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Balancing Act

My twenty years of service in Brazil have been full of many joys and quite a few heartaches when it comes to helping individuals.  Seems I'm always investing my time and energy to help others, but often don't see the results I expect.  As a mother/wife/homeschool teacher I'm always limited in how much time I can use in assisting others.   I learned the hard way that running all over town to help others usually meant that my boys and home were not receiving the needed daily attention they deserved.  It's a definitely a balancing act.

These days I'm left with my last homeschooler, no more diapers and babies to supervise, no more toys to pick up from all over the house.  My last homeschooler is finishing up his ninth grade work for the school year.  I'm glad we found the right niche with the right books and a great system.  He does his work mostly independently with several self checking subjects.  Home life is a breeze this year.

But then, we needed some extra funds and I got a job or two!  Two days a week in the big city teaching English and some private English students here in our little town.  It's amazing how it all adds up to stuck the energy of a person right out.  Riding the bus into town for an hour and a half each way doesn't help much.

And what about ministry?  With the necessity of a "real" out of the home job {my other work isn't real, btw :)}, I had to consider what gets priority in the church work during this term of service.

I chose to stick to:
  • one discipleship person, one day per week (preference for new converts and women)
  • substituting for others for Sunday school (recently this has been every Sunday)
  • taking care of the nursery during Sunday worship (the littles ones were being neglected without a structured nursery)
  • weekly evangelism with the young people (I have to admit this one often tires me out with all the walking, but I do enjoy it and I'm working to make it happen most weeks)
  • ministry of prayer for our youth.
Every once in a while something unusual comes up. It's like a real fire for firemen in a quiet town. They work to keep the firehouse clean and trucks ready, they train and practice and take classes, and then a call comes in.  That call messes up the routine of chores and training, but that is what they are there for, right?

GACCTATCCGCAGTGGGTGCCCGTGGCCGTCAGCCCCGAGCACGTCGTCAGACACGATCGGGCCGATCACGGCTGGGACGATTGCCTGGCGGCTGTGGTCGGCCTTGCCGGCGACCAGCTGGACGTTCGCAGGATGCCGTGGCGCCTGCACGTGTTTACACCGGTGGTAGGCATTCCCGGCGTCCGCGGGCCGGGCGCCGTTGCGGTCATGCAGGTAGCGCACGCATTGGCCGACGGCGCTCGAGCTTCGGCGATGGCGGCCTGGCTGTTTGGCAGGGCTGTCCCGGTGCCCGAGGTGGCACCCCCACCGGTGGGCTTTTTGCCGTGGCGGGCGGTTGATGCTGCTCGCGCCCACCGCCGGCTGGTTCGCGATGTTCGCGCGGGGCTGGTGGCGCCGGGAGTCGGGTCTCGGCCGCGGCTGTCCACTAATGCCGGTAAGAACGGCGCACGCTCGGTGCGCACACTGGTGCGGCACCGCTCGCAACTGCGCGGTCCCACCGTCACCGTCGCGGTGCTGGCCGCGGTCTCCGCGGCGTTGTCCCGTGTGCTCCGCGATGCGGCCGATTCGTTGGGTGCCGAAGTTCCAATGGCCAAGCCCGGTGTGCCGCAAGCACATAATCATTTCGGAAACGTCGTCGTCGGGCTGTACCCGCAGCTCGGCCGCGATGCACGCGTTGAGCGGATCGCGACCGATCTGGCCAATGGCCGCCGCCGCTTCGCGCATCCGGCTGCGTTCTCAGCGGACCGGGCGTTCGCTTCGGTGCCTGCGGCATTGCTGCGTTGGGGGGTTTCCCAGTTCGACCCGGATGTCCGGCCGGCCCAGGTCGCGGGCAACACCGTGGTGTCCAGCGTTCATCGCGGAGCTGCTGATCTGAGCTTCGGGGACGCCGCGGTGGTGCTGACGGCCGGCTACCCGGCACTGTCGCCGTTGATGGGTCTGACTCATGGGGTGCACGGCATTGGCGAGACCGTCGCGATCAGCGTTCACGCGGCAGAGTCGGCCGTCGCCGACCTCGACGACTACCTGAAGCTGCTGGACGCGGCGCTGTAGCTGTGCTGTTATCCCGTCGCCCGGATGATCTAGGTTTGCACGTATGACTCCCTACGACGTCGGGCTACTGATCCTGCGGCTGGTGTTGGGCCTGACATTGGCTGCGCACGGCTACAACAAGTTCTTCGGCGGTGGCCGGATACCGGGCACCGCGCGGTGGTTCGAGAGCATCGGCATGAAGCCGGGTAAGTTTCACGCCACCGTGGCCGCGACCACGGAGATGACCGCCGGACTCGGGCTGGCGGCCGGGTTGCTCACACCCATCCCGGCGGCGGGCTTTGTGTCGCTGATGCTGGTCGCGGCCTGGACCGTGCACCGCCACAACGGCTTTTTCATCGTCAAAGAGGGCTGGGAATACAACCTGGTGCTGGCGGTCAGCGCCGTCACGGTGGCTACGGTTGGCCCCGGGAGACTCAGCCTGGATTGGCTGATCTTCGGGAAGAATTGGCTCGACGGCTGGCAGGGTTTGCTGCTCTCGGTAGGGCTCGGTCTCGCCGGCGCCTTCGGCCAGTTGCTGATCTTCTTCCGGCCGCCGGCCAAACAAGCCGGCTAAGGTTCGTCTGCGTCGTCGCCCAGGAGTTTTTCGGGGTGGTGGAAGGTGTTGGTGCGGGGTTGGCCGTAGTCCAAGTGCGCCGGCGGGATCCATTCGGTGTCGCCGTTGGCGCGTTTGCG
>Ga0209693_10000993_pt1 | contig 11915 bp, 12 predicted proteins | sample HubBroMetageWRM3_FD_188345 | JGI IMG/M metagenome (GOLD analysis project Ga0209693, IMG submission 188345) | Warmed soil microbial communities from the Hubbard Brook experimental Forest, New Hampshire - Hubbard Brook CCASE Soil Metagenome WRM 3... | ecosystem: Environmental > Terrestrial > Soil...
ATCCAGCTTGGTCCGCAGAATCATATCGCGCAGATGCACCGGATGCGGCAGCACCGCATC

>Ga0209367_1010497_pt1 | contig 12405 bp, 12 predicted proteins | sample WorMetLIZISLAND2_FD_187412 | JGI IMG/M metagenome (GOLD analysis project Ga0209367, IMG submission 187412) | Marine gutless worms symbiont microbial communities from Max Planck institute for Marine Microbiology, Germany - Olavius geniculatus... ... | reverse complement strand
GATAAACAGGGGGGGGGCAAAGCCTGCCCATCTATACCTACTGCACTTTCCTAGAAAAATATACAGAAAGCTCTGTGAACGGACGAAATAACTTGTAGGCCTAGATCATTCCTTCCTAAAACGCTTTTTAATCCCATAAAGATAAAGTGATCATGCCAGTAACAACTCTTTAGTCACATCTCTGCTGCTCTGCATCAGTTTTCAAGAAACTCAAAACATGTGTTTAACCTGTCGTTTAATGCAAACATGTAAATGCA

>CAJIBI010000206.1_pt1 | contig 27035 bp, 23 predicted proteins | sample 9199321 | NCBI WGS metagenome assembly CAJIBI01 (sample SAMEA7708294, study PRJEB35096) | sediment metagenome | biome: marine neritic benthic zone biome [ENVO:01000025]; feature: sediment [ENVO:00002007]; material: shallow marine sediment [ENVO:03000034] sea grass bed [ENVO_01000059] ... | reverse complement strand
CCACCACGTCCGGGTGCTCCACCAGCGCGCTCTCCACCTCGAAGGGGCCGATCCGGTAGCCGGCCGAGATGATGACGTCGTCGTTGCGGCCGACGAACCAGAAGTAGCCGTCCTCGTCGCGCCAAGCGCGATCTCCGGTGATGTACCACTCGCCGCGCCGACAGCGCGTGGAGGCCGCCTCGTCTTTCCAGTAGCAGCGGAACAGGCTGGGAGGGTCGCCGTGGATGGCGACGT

A month or so ago we got such a call.  While on my normal weekly visit to do a Bible study with a newly converted young lady, it was obvious that something was going on in the house.  The young woman seemed upset and there was a constant flow of traffic in and out of the home and on the sidewalk.  Finally I stopped and asked if I should come back on another day.  Then I asked what was going on.  Seems a close cousin had been arrested that day and had just been released to come home.  He was a seventeen year old, drug addict, smoker, out of school and had just robbed a store the night before to get money for his addictions.

My "disciple" asked if I would walk with her to her uncle's house and pray with the family.  I did.  It was all sort of crazy, reminiscent of events with one of our boys, and very chaotic.  I had to listen to many stories of the same event by all present.  Finally I asked to pray for the boy and  the family.  There were no church people, they were not good Catholics, they just wanted someone to ask God Almighty for help.  I did.

After that first contact, I made some calls and got information about a Christian drug rehab about an hour away.   We volunteered to take the family and fellow to visit if the boy wanted.  It was better than thinking about the state home for delinquents so he agreed to go and see the place.  The family was happy and liked the center.  Plans were made to make an official visit to apply for acceptance.  Another trip, more fuel, another full day used up.

To actually be admitted there were medical exams to take care of and documents to be gathered.  We gave pointers and made some calls to get the ball rolling and told the family to let us know when they were ready.  No call.  It's a hard decision to make on one hand and they began to stall.  Finally all was ready - people and documents - and a day set to go.  We took the fellow with his parents and an adult sister and his belongings.  Another day, another trip.

fellow in red shirt


Two days later, the boy left the program and the family brought him home.  He cried to come home.

Over the years I've invested my time, money and prayers in many individuals.  Sometimes for good and many times with no visible results.  Was my time wasted?

That night when I sat with the young lady for our Bible study - the night we ended up going to see her uncle, she had yet to make a personal decision about Christ.  That Sunday after our interrupted study, she asked to receive Christ as Lord and Saviour. She told me that my concern and love towards her uncle and his family showed her something about God.   Was my time wasted?

Please pray for this young man and his family that each one pictured and others in the home might come to know Jesus Christ personally and that the whole house might be changed.  Pray for the newly converted cousin that she might be a catalyst in reaching the whole household.


John 4:53

So the father knew that it was at the same hour in which Jesus said to him, “Your son lives.” And he himself believed, and his whole household.

Comments

  1. Beautiful testimony that our perspective is not always God's. None of a Christian's experience is wasted.

    ReplyDelete

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